New state abortion restrictions further compound barriers, such as traveling across state lines, affording care and taking time off work, to obtaining an abortion.
If a self-induced abortion is unsuccessful, there are obvious consequences.
"[The person] may need to pursue a surgical abortion as a result, which, while extremely safe, gets more challenging in terms of access and risks the farther along the pregnancy is," Lincoln said. "They also become more expensive."
Safe alternatives to DIY abortions
While the herbal abortifacient information circulating online may seem accessible, it is not as effective or safe as medication abortion.
"I would recommend against herbal abortifacients because this is not the time to DIY a solution, especially when safe alternatives exist," Lincoln said.
Abortion via the medications mifepristone and misoprostol accounted for over half of all abortions in 2020 in the United States, according to research from the Guttmacher Institute, a research and policy organization on sexual and reproductive health topics.
Medication abortion is approved for up to 10 weeks gestation in the U.S., though the WHO considers this method safe for up to 12 weeks. Research indicates that medication abortion has a 95 percent efficacy rate and an extremely low risk of complications.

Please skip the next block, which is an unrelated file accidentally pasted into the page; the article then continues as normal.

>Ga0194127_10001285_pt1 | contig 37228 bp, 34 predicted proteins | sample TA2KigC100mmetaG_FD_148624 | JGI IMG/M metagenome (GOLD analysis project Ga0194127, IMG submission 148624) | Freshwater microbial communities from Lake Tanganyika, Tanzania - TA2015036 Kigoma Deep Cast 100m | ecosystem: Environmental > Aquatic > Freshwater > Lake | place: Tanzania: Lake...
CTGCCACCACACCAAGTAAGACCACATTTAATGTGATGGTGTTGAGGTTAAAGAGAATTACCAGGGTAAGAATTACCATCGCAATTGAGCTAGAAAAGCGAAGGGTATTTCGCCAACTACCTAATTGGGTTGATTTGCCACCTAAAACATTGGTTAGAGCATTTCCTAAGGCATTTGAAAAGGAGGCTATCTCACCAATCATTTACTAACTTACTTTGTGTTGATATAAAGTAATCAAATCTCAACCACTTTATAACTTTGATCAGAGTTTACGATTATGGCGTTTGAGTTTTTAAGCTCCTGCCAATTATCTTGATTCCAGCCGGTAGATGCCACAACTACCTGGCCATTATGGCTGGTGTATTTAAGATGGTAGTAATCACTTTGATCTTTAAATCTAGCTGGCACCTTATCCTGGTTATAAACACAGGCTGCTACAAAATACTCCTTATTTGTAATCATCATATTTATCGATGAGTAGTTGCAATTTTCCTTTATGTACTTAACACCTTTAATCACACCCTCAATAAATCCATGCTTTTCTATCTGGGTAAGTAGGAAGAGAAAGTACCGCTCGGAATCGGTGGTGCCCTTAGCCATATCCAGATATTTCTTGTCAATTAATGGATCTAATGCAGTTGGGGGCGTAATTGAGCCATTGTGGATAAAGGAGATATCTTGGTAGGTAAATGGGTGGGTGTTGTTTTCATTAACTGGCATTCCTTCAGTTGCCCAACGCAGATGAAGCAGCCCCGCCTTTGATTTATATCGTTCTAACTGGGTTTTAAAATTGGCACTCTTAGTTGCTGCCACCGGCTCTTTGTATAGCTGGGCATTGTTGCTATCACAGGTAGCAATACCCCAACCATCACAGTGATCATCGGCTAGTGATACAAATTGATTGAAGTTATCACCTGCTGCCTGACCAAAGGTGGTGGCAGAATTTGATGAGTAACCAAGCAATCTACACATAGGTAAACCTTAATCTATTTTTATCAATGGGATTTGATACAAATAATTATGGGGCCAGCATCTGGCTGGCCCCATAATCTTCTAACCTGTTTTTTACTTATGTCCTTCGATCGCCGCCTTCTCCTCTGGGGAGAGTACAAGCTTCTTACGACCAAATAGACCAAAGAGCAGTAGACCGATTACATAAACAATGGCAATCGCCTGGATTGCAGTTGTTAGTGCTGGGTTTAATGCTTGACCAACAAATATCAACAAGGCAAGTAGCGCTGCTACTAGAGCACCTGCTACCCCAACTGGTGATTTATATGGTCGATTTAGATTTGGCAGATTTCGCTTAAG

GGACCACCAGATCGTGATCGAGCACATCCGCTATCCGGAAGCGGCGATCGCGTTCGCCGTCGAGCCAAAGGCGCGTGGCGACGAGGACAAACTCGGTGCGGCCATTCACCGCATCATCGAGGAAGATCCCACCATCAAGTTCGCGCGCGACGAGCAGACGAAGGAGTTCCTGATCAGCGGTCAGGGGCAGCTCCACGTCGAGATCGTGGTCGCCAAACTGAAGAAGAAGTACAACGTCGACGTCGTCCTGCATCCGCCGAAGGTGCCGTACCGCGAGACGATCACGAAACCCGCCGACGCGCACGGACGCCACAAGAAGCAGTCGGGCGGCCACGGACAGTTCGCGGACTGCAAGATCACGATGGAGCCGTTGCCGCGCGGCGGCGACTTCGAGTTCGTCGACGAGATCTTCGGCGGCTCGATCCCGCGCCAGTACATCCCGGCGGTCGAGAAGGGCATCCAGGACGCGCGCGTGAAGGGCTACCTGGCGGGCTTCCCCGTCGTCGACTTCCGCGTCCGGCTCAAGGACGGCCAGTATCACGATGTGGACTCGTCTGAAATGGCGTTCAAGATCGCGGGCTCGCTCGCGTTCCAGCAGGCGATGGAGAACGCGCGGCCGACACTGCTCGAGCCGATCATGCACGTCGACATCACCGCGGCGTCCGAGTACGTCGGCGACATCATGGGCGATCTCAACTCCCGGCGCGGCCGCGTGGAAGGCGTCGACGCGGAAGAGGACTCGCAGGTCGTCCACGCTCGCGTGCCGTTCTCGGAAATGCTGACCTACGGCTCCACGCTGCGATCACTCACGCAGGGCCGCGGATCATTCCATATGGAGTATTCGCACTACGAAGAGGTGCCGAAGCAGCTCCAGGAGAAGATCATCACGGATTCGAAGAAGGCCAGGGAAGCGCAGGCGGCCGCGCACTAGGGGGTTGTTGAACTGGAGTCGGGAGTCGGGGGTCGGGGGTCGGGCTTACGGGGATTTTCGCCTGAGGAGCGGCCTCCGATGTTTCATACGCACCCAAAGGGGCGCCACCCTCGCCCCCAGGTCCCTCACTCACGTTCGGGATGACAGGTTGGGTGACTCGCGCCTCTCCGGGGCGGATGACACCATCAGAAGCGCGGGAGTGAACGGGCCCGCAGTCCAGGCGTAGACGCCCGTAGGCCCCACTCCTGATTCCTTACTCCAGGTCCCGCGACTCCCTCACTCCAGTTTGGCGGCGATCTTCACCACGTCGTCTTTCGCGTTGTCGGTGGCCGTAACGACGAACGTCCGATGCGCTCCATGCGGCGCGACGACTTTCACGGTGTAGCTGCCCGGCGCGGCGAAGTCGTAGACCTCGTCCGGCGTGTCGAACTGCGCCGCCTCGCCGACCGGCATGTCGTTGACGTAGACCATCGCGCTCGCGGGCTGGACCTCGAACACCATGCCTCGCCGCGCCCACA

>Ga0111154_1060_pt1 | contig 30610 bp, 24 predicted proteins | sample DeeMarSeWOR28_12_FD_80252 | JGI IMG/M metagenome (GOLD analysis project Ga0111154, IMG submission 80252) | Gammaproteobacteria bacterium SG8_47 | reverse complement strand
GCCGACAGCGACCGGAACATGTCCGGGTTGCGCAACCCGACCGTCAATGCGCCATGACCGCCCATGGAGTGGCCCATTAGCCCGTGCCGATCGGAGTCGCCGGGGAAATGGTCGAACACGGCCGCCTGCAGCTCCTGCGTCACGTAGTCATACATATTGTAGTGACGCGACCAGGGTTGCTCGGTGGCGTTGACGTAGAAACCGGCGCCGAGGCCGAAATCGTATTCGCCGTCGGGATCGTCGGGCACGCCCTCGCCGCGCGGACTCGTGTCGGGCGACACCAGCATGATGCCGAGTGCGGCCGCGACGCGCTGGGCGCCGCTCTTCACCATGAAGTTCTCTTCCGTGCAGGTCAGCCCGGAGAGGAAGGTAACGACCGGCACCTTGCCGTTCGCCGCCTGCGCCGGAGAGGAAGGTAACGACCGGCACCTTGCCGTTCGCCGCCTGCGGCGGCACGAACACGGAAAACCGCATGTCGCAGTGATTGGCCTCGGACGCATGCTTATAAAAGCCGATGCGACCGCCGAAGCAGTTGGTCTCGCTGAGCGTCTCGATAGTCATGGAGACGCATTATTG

Due to the limited data, scientists have concluded that herbs to induce abortion involves the risk of morbidity and mortality of the pregnant person.
Lincoln pointed out that although state laws and new restrictions make access to medication abortion more difficult in some areas of the country, Aid Access, an international abortion rights organization, ships medication abortion to all 50 states. Despite demands from some U.S. politicians to stop, the group is continuing to provide abortion medication by mail to every state.
"It is so important to not fall back on pills bought from questionable sources or DIY methods," Lincoln stressed. For people facing financial barriers, abortion funds can help provide assistance.
"The current evidence shows that most people are able to safely and effectively manage their abortions using mifepristone and misoprostol when they acquire these medications from reliable sources. Medication abortion is an extremely safe medical intervention," said Nisha Verma, M.D., M.P.H., a Washington, D.C.-based OB-GYN with a specialty in complex family planning, and the Darney-Landy ACOG fellow.
"Evidence also indicates that people can safely carry out a medication abortion without direct doctor supervision when they have access to accurate information, reliable medications and support if a rare complication arises," Verma said.
The reason we don't have trials examining the safety of herbal abortions versus medication abortion is "because that would be unethical to do when we know how safe and effective medication abortion is," Lincoln added.
In 1965, less than a decade before Roe v. Wade's passing, illegal abortion accounted for 17 percent of all deaths attributed to pregnancy and childbirth that year, a number that is likely much higher than its estimate.
Fortunately, today, a safe and effective alternative exists in the form of medication abortion.
Abortion is a medical procedure that is currently illegal or restricted in some portions of the United States. For more information about the legality of abortion in your area, please consult a local healthcare provider.